<small><cite class='h-cite via'> <span class='p-author h-card'> Scott P. Scheper </span> in Scott P. Scheper on Twitter: "The origins of the Zettelkasten's numeric-alpha card addresses seem to derive from Niklas Luhmann's early work as a legal clerk. The filing scheme used is called "Aktenzeichen" - See https://t.co/4mQklgSG5u. cc @ChrisAldrich" / Twitter (<time class='dt-published'>06/28/2022 11:29:18</time>)</cite></small>


      Link to: - https://hypothes.is/a/Jlnn3IfSEey_-3uboxHsOA - https://hypothes.is/a/4jtT0FqsEeyXFzP-AuDIAA

  2. May 2022
    1. While the admin-istrative scientist Luhmann ignores the librarian’s dictum in his consideration of theproper paper for the project out of spatial concerns, DIN 1504, which, apart from theInternational Library Format, only allows DIN A 6 and DIN A 7 for “literature cards,”18regrettably goes unused.

      Despite his career as an administrative scientist, Luhmann eschewed the International Library Format which allows for DIN A6 and DIN A7 for "literature cards."

      Cross reference:

      1. See Deutsches Institut für Normung e.V. (DIN), Publikation und Dokumentation 2. Erschließung von Dokumenten, Informationsverarbeitung, Reprographie, Bibliotheksverwaltung, Normen, vol. 154 of DIN-Taschenbuch , 2nd ed. (Berlin, Kö ln: Beuth, 1984), 64f.

      link to https://hypothes.is/a/hKgd_t1jEeyxoxOujPZNkg

  3. Apr 2022
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  5. Jan 2022
  6. Dec 2021
  7. Nov 2021
    1. “(T)he 2020 election revealed that, at least with respect to an administration’s senior most officials, the Hatch Act is only as effective as the White House decides it will be. Where, as happened here, the White House chooses to ignore the Hatch Act’s requirements, then the American public is left with no protection against senior administration officials using their official authority for partisan political gain in violation of the law,” it reads.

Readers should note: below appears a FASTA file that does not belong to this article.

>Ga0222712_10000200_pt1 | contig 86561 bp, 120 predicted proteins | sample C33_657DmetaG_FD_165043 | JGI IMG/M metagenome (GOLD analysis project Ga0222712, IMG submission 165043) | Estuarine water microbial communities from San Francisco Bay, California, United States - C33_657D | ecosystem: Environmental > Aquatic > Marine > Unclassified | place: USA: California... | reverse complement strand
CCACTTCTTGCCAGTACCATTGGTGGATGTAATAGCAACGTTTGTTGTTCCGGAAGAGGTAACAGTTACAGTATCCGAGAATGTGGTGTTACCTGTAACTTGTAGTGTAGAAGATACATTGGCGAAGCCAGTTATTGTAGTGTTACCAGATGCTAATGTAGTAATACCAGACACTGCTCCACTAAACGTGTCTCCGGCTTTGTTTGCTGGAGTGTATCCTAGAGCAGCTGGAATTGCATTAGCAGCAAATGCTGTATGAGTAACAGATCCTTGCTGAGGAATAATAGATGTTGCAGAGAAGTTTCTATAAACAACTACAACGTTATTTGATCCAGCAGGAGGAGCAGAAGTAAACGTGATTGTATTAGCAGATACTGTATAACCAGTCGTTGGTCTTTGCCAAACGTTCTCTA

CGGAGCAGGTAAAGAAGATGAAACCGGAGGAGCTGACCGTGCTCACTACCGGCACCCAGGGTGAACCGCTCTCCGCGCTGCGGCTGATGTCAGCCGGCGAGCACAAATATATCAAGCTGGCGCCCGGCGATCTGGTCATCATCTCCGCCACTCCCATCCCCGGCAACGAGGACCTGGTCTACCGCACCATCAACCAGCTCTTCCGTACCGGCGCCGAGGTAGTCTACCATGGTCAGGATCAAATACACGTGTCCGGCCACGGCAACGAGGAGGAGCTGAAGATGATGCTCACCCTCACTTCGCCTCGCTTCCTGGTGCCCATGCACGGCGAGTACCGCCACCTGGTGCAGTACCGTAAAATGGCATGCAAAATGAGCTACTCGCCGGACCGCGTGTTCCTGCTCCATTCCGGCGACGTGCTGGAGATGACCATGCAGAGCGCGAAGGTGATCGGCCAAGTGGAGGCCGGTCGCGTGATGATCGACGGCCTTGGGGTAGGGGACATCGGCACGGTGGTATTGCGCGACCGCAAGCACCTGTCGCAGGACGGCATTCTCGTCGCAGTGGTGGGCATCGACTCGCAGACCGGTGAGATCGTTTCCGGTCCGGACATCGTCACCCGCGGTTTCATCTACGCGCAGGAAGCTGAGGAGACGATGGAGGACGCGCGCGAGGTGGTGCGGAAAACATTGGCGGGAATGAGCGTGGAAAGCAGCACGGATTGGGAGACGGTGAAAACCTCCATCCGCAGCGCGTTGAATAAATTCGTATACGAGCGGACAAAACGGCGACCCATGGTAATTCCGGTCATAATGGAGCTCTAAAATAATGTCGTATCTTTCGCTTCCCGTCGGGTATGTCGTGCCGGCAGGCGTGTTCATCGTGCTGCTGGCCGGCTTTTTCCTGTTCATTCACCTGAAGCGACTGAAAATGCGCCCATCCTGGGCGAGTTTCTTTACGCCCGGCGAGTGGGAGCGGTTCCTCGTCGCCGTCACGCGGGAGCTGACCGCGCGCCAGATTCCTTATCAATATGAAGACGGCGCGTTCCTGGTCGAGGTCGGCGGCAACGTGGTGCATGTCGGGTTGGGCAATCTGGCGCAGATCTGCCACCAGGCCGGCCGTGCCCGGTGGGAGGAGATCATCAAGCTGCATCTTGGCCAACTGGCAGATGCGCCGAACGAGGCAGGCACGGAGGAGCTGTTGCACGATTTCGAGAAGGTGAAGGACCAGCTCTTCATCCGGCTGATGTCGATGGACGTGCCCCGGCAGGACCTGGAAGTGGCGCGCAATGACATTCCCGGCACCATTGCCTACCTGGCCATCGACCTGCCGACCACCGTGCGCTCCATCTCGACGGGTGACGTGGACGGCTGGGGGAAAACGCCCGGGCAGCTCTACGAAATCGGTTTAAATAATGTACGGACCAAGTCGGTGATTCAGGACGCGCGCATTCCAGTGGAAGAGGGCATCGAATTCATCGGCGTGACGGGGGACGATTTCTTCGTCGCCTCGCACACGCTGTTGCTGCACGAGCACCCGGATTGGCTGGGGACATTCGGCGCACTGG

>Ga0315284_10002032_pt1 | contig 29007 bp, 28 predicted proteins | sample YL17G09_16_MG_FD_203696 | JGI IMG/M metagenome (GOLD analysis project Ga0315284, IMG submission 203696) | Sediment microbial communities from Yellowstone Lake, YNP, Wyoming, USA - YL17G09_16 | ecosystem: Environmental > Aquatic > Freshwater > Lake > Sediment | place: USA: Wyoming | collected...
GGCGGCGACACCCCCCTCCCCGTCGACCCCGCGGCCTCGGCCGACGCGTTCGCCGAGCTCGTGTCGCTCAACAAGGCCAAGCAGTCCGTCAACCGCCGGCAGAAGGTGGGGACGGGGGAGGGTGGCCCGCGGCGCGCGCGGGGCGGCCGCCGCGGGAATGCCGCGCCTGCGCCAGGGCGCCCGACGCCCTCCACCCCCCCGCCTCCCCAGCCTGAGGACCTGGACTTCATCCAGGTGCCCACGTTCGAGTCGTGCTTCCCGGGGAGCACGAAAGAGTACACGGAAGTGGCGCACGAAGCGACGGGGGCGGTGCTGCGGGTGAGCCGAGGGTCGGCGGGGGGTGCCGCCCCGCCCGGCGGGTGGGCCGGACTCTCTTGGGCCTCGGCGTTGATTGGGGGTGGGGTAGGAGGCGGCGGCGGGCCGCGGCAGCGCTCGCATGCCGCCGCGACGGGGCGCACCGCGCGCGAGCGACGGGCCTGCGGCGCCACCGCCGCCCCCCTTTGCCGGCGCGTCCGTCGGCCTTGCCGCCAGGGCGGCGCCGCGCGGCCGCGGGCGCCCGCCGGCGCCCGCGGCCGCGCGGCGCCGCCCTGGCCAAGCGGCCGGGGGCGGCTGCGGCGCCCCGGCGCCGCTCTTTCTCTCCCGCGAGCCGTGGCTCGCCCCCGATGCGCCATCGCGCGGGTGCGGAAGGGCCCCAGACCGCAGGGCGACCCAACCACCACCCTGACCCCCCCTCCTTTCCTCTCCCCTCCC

8. Oct 2021
  9. Sep 2021
    1. The press is full of reports that President Biden screwed up the pullout from Afghanistan. But none of the people saying he did it wrong say what he should have done instead.

      I've noticed this phenomenon as well. When criticizing public policy, writers should be required to write down their alternate plans and then go at least one or two levels deep as to the knock on effects that their decisions are likely to have.

      It's easy to criticize, but it's much harder to do the actual work and thinking to actually do something else.

  10. Aug 2021
  11. May 2021
  12. Apr 2021
  13. Mar 2021
  14. Jan 2021
  15. Nov 2020
  16. Oct 2020
    1. A 2016 Lancet study found that universal breast-feeding would prevent 800,000 child deaths a year across the globe and yield $300 billion in savings from reduced health care costs and improved economic outcomes for those reared on breast milk.